Changes to the law for the EdChoice voucher program in this year’s state budget resulted in a dramatic increase in the number of school buildings whose students are eligible for the state-funded scholarship to attend participating private schools. State Board of Education President Laura Kohler plans to push lawmakers to “revisit” the issue. One Legislator already agreed it is a concern – Republican Senate Education Chair Peggy Lehner (R-Kettering).
According to Gongwer, President Kohler, while attending last week’s Ohio School Boards Association conference, said more attendees spoke to her about the EdChoice issue than any other.
“We are dedicated to doing what we can to take care of some of these unintended consequences [of school choice expansion],” she told the publication. “This needs to get fixed, and I will do what I can to fix it via legislation. It’s not going to be easy … but first we need to find out what’s driving this.”
Citizens for Community Values did not see the expansion as a problem when House Bill 166 passed. President Aaron Baer expressed enthusiastic support for the expansion of school choice programs.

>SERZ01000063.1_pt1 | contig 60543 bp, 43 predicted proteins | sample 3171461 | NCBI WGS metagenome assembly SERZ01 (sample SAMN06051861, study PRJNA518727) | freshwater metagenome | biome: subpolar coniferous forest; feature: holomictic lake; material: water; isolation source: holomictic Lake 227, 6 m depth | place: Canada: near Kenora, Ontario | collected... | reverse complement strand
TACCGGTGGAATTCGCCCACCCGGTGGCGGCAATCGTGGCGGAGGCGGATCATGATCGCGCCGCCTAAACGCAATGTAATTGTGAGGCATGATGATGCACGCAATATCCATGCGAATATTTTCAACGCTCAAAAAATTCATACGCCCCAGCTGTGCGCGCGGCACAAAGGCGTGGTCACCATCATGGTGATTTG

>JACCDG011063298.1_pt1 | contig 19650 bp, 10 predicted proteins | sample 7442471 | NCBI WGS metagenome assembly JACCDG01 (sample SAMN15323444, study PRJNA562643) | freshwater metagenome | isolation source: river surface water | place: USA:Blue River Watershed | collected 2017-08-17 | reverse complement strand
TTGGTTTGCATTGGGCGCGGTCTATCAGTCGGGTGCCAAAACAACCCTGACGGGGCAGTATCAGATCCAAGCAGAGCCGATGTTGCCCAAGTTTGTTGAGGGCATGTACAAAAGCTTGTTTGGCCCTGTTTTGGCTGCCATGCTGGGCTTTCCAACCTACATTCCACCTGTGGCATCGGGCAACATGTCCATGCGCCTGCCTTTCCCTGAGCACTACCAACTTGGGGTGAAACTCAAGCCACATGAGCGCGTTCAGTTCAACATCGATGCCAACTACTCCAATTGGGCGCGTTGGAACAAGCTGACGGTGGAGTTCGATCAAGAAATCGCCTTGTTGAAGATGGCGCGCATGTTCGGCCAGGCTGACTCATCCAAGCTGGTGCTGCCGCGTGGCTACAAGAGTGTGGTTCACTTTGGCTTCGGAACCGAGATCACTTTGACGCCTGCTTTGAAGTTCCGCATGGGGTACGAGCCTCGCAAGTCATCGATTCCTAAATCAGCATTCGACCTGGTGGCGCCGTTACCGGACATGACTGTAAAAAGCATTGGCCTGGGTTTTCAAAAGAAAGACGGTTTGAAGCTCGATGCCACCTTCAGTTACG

“The budget passed by the General Assembly includes the most significant expansion of the EdChoice program in a decade, along with a significant growth in support for charter schools. We all know that when it comes to education, one size doesn’t fit all. The Ohio General Assembly has moved to help parents find the best educational setting for their children,” he announced in a press release on July 17, 2019.
If the Ohio Department of Education’s (ODE) calculations are correct, a “significant expansion” is certainly accurate.
“David Glasner, superintendent of the Shaker Heights City School District, told the state board Thursday that students in 30 school districts were eligible for school performance-based EdChoice funding 18 months ago. Now, he said, 423 districts have at least one building where students qualify for the scholarships,” the statehouse news agency wrote.
ODE provided a video explanation of the EdChoice on their website. There are two EdChoice options, one for students in underperforming schools and one for specific grade level students who are at or below 200% of federal poverty guidelines.
The Department’s application period for EdChoice students begins February 1 and ends April 30. “New EdChoice students must be admitted for fall enrollment at a participating chartered nonpublic school,” explained the ODE on their “EdChoice Scholarship Parent FAQs” page.
The Ohio Star confirmed there are 1,227 school buildings from the 609 traditional districts that are now considered schools from which eligible students may apply for the scholarships, unless the legislature changes the law at the request of the Senate Education Chair, State Board President or traditional district school officials.
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